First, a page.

Le Pen complains of 'fraud'
PARIS, France -- Far-right French presidential contender Jean-Marie Le Pen has predicted widespread electoral fraud against his party in Sunday's voting.
Meanwhile the runaway favourite, President Jacques Chirac, urged left-leaning voters to support him and "stand in the way" of the far right.
"We are going to witness an enormous enterprise of fraud," Le Pen told a news conference on Friday.
As a purported example, Le Pen held up two ballots -- one for Chirac and one for himself. The one for the president was slightly whiter, which Le Pen said was an effort to make voting for him subconciously less desirable.
With two days to go before Sunday's presidential runoff, Le Pen complained that his campaign posters were not being pinned up, mail carriers were refusing to deliver his election manifesto to households in France, and that his supporters were being harassed.
Chirac, meanwhile, told France Inter radio that he "understood" and "respected" those who voted for Socialist Prime Minister Lionel Jospin in the first round of the presidential contest on April 21 and were now uncomfortable with choosing between two candidates with whom they did not agree -- and may not vote at all.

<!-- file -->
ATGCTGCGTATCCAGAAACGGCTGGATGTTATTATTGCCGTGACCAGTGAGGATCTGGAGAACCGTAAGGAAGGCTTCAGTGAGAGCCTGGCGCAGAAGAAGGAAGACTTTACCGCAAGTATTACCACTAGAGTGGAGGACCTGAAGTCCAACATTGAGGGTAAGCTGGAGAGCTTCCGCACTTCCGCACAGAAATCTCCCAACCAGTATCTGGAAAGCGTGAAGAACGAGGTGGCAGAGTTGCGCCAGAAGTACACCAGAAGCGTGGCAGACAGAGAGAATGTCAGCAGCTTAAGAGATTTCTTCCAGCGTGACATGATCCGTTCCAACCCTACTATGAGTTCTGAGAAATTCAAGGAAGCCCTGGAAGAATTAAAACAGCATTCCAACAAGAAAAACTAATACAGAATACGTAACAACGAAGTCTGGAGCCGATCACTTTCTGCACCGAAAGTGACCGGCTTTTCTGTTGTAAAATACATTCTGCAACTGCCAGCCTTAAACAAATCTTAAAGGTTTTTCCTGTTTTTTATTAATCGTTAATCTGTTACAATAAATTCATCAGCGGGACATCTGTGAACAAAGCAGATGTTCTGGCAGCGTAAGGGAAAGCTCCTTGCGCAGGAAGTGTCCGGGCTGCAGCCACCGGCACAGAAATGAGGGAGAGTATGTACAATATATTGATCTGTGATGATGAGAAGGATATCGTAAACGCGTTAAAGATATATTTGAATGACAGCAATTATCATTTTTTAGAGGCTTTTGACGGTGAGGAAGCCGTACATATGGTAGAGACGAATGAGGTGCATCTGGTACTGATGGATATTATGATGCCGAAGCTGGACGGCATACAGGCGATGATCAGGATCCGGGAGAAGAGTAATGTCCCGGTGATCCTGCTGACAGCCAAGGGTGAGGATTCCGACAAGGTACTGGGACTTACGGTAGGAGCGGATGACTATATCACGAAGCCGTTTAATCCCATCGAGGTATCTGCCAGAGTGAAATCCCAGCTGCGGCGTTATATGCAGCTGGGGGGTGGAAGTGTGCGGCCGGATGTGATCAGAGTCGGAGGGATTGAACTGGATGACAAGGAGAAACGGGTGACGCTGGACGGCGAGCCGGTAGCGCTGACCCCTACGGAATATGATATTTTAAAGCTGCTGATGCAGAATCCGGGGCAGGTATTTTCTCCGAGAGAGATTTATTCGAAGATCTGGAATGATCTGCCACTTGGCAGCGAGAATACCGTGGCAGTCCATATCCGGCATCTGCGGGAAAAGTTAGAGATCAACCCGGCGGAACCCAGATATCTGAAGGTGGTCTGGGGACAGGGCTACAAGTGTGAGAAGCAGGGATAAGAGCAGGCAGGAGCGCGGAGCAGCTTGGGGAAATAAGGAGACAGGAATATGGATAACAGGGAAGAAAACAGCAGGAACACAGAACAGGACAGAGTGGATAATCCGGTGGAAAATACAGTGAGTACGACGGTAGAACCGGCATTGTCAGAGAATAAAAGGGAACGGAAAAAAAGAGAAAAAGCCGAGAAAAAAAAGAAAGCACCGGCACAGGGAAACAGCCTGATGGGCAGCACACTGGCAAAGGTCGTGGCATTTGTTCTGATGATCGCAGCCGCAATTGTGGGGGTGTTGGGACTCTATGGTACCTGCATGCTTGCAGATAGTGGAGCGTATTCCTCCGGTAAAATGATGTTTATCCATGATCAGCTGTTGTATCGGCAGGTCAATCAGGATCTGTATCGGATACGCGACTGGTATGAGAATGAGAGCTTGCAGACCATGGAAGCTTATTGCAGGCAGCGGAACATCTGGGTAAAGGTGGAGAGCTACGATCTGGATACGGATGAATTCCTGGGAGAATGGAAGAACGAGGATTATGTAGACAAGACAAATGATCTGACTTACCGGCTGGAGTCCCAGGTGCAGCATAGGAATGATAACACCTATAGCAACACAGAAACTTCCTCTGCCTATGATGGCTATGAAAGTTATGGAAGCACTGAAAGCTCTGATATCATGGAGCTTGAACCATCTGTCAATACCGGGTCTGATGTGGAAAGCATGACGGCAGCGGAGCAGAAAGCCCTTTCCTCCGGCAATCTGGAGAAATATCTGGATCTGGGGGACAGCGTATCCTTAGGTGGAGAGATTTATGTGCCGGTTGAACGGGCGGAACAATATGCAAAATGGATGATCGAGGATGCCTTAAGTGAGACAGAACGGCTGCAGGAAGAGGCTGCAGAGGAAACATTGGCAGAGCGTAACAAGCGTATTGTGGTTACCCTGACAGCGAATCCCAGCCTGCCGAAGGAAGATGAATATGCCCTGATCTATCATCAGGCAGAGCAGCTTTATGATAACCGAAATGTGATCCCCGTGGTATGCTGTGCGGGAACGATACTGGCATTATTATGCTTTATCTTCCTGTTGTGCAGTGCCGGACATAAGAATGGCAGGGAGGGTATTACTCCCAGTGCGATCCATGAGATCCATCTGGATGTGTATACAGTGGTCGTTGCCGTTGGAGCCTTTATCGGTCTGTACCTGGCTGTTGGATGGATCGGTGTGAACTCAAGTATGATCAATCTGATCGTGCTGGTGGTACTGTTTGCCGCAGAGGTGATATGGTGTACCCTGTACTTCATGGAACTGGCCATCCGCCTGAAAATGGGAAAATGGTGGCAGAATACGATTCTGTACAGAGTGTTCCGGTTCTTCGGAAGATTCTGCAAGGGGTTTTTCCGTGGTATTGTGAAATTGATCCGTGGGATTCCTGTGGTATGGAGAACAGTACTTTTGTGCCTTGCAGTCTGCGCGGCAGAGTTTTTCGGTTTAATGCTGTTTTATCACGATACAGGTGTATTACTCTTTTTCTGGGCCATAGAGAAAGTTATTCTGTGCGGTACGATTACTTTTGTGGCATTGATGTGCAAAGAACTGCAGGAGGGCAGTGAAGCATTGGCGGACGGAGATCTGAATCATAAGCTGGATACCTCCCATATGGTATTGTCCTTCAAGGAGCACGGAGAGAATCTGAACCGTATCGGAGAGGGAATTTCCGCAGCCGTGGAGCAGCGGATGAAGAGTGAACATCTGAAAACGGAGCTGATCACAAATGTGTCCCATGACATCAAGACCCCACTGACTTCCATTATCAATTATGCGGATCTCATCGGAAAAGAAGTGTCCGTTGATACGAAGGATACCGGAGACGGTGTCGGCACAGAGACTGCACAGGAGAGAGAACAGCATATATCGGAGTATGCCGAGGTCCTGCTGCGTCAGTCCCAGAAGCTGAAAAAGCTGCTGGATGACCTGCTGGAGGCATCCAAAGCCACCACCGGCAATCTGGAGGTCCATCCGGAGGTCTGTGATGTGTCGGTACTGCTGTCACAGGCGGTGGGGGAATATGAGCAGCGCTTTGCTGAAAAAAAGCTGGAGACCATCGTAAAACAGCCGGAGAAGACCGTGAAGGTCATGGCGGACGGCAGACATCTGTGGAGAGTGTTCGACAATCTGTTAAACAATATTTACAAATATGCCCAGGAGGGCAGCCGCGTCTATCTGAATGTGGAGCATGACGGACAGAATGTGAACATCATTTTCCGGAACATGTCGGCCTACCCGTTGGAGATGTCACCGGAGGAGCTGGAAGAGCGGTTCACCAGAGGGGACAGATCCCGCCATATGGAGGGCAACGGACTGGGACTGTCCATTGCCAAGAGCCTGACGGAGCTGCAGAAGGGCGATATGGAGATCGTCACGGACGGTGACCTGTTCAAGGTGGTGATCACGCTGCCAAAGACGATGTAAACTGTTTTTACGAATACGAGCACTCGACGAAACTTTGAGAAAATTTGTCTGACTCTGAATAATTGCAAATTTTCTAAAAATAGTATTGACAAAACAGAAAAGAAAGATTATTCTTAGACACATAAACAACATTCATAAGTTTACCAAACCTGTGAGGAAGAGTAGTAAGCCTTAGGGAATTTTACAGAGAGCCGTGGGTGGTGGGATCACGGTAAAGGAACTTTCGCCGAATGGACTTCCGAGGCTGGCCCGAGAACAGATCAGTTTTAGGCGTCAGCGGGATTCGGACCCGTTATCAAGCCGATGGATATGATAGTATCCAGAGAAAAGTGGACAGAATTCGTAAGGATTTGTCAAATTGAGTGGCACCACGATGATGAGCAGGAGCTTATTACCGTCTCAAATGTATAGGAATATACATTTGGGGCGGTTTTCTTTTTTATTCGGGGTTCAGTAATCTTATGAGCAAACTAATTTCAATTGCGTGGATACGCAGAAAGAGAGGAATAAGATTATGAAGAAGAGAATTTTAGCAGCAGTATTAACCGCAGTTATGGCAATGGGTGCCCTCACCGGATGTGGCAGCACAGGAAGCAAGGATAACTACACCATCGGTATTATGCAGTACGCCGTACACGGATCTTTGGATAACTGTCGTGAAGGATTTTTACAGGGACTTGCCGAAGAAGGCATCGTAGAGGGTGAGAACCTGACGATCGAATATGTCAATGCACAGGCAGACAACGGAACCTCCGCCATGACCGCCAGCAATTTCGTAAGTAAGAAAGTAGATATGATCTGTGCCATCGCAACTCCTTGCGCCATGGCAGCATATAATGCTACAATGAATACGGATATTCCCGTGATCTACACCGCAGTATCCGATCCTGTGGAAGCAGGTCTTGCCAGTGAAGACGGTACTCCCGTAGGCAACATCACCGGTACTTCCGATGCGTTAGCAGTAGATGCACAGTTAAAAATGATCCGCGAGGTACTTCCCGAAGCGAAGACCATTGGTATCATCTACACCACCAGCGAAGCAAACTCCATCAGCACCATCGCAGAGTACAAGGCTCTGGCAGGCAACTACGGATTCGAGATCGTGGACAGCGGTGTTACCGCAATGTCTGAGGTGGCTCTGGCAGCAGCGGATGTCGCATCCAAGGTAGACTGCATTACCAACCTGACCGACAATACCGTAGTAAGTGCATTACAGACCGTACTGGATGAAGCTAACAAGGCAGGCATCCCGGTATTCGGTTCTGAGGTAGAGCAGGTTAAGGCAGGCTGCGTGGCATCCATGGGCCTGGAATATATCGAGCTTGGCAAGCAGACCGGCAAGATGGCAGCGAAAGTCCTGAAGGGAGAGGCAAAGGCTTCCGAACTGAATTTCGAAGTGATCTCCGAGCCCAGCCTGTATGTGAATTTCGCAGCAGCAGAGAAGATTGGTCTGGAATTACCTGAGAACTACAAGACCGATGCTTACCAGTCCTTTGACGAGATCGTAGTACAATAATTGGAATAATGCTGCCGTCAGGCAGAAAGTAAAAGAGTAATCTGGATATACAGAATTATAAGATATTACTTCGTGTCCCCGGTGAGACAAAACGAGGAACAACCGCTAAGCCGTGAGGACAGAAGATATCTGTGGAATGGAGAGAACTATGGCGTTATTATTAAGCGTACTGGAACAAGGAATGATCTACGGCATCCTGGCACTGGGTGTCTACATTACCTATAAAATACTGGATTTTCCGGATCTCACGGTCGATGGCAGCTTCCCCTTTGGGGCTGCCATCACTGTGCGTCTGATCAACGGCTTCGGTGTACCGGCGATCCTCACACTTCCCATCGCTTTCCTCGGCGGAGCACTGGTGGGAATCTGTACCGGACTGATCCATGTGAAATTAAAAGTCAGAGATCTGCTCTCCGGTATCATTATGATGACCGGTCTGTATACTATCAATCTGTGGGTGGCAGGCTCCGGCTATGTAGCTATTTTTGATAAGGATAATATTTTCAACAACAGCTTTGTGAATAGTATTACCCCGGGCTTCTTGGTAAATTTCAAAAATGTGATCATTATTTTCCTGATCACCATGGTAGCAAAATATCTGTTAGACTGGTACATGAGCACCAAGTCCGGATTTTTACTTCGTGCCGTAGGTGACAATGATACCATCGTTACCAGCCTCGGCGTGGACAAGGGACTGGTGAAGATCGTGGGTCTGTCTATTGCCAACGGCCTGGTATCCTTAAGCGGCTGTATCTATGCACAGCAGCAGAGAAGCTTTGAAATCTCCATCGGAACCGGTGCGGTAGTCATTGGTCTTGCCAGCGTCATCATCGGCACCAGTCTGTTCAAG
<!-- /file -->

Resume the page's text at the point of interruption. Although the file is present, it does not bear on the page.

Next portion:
However, he said he would not modify his political platform to lure liberal voters, and that he is campaigning on pledges that encompass "the interests of all the French."
Chirac responded angrily on Friday when he was asked during a question-and-answer session in the northern city of Chalons-en-Champagne whether he had helped Le Pen get on the ballot in order to beat Jospin.
A young man who identified himself only as Michael suggested Chirac instructed office-holding members of his party to give Le Pen the signatures he needed to participate in the presidential race. In France, a candidate must obtain 500 signatures from elected officials to get on the ballot.
Le Pen stunned the nation by coming in second in the April vote with nearly 17 percent, beating out Jospin and qualifying for the runoff.
On Friday Le Pen bitterly attacked Chirac's final campaign speech, in which the president warned a crowd of 20,000 of the dangers of France's extreme right and praised the massive, daily street protests against his opponent.
"The extreme right divides, sorts out and rejects," Chirac told supporters in the Paris suburb of Villepinte. "It wants to introduce inequality and discrimination into the heart of the Constitution. It is an engine of exclusion, discord and violence."
Le Pen, at his Friday news conference, called those comments "odious."
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